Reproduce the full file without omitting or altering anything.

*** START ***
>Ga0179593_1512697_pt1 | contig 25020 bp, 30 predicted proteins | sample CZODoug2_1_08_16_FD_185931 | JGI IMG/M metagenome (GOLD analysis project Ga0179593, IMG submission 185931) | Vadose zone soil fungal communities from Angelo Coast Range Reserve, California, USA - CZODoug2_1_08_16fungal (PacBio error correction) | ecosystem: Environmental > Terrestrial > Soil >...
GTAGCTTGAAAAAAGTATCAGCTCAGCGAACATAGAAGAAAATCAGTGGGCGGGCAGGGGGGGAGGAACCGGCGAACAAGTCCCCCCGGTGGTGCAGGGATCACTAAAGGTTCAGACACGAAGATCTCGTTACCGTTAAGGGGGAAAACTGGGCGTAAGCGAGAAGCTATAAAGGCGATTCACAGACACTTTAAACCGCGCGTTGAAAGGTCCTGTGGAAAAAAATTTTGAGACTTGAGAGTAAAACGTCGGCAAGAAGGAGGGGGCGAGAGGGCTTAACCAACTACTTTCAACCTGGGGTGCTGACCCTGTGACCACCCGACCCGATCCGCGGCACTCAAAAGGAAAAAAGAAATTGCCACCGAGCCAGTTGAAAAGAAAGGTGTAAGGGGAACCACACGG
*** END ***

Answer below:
>Ga0179593_1512697_pt1 | contig 25020 bp, 30 predicted proteins | sample CZODoug2_1_08_16_FD_185931 | JGI IMG/M metagenome (GOLD analysis project Ga0179593, IMG submission 185931) | Vadose zone soil fungal communities from Angelo Coast Range Reserve, California, USA - CZODoug2_1_08_16fungal (PacBio error correction) | ecosystem: Environmental > Terrestrial > Soil >...
GTAGCTTGAAAAAAGTATCAGCTCAGCGAACATAGAAGAAAATCAGTGGGCGGGCAGGGGGGGAGGAACCGGCGAACAAGTCCCCCCGGTGGTGCAGGGATCACTAAAGGTTCAGACACGAAGATCTCGTTACCGTTAAGGGGGAAAACTGGGCGTAAGCGAGAAGCTATAAAGGCGATTCACAGACACTTTAAACCGCGCGTTGAAAGGTCCTGTGGAAAAAAATTTTGAGACTTGAGAGTAAAACGTCGGCAAGAAGGAGGGGGCGAGAGGGCTTAACCAACTACTTTCAACCTGGGGTGCTGACCCTGTGACCACCCGACCCGATCCGCGGCACTCAAAAGGAAAAAAGAAATTGCCACCGAGCCAGTTGAAAAGAAAGGTGTAAGGGGAACCACACGG